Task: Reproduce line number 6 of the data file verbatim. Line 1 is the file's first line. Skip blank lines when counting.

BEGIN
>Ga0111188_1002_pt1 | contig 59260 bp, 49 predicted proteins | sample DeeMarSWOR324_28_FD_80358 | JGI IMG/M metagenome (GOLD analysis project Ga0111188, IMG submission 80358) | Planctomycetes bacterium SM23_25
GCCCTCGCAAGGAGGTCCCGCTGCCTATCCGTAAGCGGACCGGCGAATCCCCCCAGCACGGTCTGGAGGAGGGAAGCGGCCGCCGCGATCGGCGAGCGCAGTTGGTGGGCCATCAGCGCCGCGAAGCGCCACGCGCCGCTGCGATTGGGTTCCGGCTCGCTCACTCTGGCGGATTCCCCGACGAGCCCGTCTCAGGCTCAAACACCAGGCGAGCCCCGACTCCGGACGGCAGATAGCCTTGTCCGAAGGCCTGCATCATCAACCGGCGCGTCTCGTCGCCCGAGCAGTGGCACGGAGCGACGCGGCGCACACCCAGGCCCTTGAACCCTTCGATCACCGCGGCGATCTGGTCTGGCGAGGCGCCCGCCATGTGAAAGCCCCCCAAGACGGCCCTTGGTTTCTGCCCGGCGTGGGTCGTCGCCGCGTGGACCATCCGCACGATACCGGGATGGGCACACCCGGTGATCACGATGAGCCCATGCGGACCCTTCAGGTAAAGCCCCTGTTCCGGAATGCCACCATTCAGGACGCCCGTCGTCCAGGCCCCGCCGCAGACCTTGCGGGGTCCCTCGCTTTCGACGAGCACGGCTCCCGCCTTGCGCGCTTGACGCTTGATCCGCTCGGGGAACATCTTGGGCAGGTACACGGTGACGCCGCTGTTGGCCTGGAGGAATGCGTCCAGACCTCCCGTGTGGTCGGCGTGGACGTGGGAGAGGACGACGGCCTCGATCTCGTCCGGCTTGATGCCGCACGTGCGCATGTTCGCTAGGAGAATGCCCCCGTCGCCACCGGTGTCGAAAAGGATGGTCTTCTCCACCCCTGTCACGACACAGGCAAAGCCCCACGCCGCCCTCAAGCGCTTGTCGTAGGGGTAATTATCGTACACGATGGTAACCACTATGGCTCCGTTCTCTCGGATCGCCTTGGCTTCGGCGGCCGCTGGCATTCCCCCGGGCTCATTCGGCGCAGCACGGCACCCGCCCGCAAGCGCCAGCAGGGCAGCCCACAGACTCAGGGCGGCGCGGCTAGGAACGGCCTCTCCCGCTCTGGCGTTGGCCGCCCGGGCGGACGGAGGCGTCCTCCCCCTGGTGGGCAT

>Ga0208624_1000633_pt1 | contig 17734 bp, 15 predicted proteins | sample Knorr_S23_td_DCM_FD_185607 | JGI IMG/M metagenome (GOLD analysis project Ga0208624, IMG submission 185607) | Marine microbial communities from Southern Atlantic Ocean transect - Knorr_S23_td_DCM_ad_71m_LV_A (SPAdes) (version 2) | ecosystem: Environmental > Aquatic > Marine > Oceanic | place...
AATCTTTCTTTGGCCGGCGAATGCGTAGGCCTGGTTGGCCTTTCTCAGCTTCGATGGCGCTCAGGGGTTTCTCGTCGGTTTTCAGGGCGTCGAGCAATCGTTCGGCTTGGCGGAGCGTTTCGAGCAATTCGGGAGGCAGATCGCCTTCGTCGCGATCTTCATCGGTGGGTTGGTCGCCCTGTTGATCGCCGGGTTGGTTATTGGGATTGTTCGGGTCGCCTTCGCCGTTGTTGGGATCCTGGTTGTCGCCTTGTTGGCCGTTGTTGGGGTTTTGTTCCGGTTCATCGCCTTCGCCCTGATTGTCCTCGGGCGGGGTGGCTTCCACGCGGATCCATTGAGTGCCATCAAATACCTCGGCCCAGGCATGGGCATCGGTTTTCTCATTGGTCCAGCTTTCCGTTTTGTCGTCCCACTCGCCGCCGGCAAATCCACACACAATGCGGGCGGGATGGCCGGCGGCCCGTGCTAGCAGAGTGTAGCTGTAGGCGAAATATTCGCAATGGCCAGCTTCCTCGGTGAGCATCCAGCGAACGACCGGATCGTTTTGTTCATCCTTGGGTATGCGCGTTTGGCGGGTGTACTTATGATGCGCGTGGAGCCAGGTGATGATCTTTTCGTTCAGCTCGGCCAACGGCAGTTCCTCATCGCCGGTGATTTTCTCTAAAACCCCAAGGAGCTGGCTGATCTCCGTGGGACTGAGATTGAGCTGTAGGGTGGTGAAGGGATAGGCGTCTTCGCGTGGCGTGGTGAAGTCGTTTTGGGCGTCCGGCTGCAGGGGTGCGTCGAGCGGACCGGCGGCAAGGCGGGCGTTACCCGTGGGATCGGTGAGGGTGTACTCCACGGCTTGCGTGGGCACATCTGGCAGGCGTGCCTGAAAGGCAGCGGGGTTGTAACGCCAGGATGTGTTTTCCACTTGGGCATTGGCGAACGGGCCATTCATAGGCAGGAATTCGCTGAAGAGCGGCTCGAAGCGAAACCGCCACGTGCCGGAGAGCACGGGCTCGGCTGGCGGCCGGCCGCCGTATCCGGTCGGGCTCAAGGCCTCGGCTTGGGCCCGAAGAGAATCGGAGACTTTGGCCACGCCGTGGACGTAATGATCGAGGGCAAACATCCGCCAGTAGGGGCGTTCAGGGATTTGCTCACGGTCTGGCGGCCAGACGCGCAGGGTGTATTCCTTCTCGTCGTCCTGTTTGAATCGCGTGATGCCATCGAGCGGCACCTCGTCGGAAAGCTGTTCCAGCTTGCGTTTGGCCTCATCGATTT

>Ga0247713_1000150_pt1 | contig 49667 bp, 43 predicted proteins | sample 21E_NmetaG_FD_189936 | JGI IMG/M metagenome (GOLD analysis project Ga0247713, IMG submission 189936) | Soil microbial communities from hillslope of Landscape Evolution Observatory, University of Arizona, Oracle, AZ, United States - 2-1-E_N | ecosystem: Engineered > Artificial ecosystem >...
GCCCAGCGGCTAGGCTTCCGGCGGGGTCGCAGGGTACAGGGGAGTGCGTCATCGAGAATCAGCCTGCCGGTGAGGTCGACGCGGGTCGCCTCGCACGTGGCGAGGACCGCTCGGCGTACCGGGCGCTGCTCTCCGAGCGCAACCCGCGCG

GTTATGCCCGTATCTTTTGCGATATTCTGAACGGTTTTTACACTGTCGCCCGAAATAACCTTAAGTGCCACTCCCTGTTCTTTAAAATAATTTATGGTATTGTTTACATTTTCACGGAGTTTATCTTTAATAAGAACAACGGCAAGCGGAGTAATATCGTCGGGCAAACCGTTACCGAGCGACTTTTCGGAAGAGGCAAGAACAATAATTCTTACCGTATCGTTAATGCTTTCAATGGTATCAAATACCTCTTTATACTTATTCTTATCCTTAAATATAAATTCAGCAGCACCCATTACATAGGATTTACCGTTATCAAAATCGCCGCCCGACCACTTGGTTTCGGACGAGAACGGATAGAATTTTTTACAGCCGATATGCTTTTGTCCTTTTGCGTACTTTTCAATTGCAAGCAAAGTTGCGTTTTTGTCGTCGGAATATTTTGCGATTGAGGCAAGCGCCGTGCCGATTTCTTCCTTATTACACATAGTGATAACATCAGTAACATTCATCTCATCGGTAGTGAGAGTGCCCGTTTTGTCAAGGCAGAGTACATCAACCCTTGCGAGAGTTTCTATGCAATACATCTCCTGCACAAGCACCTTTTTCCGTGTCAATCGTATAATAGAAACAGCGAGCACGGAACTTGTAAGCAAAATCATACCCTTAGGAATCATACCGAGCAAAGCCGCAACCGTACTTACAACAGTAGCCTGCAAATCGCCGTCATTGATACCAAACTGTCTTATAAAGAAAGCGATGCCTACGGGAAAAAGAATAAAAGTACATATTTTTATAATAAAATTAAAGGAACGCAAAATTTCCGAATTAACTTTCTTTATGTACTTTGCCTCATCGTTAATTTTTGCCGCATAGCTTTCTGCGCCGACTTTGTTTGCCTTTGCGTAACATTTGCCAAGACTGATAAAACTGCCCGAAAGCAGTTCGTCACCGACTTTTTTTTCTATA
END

GCCCAGCGGCTAGGCTTCCGGCGGGGTCGCAGGGTACAGGGGAGTGCGTCATCGAGAATCAGCCTGCCGGTGAGGTCGACGCGGGTCGCCTCGCACGTGGCGAGGACCGCTCGGCGTACCGGGCGCTGCTCTCCGAGCGCAACCCGCGCG